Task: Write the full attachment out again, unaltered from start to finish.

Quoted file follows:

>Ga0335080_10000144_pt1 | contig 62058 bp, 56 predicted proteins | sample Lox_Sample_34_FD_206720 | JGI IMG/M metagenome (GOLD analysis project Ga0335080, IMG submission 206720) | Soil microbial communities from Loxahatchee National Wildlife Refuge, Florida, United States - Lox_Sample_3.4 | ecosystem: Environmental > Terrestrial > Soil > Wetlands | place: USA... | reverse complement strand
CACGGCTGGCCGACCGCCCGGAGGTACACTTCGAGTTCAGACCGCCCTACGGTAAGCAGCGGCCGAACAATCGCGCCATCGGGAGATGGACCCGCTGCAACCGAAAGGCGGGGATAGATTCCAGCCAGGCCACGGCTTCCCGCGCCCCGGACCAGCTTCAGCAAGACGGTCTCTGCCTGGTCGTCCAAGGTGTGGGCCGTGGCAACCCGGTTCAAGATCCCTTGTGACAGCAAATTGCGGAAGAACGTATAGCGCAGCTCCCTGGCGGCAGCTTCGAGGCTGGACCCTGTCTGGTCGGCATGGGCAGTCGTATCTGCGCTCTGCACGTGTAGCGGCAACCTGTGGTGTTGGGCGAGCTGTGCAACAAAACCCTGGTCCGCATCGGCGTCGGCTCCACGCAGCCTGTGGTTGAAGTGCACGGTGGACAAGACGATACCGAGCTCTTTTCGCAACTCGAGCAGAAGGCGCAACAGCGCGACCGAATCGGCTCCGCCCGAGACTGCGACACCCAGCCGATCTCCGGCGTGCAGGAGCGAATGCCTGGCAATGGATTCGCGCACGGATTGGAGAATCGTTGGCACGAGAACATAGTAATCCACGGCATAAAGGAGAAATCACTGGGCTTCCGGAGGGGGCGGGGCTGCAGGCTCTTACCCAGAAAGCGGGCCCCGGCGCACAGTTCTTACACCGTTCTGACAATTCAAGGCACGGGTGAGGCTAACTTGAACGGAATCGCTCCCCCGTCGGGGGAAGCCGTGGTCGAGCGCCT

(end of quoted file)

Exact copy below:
>Ga0335080_10000144_pt1 | contig 62058 bp, 56 predicted proteins | sample Lox_Sample_34_FD_206720 | JGI IMG/M metagenome (GOLD analysis project Ga0335080, IMG submission 206720) | Soil microbial communities from Loxahatchee National Wildlife Refuge, Florida, United States - Lox_Sample_3.4 | ecosystem: Environmental > Terrestrial > Soil > Wetlands | place: USA... | reverse complement strand
CACGGCTGGCCGACCGCCCGGAGGTACACTTCGAGTTCAGACCGCCCTACGGTAAGCAGCGGCCGAACAATCGCGCCATCGGGAGATGGACCCGCTGCAACCGAAAGGCGGGGATAGATTCCAGCCAGGCCACGGCTTCCCGCGCCCCGGACCAGCTTCAGCAAGACGGTCTCTGCCTGGTCGTCCAAGGTGTGGGCCGTGGCAACCCGGTTCAAGATCCCTTGTGACAGCAAATTGCGGAAGAACGTATAGCGCAGCTCCCTGGCGGCAGCTTCGAGGCTGGACCCTGTCTGGTCGGCATGGGCAGTCGTATCTGCGCTCTGCACGTGTAGCGGCAACCTGTGGTGTTGGGCGAGCTGTGCAACAAAACCCTGGTCCGCATCGGCGTCGGCTCCACGCAGCCTGTGGTTGAAGTGCACGGTGGACAAGACGATACCGAGCTCTTTTCGCAACTCGAGCAGAAGGCGCAACAGCGCGACCGAATCGGCTCCGCCCGAGACTGCGACACCCAGCCGATCTCCGGCGTGCAGGAGCGAATGCCTGGCAATGGATTCGCGCACGGATTGGAGAATCGTTGGCACGAGAACATAGTAATCCACGGCATAAAGGAGAAATCACTGGGCTTCCGGAGGGGGCGGGGCTGCAGGCTCTTACCCAGAAAGCGGGCCCCGGCGCACAGTTCTTACACCGTTCTGACAATTCAAGGCACGGGTGAGGCTAACTTGAACGGAATCGCTCCCCCGTCGGGGGAAGCCGTGGTCGAGCGCCT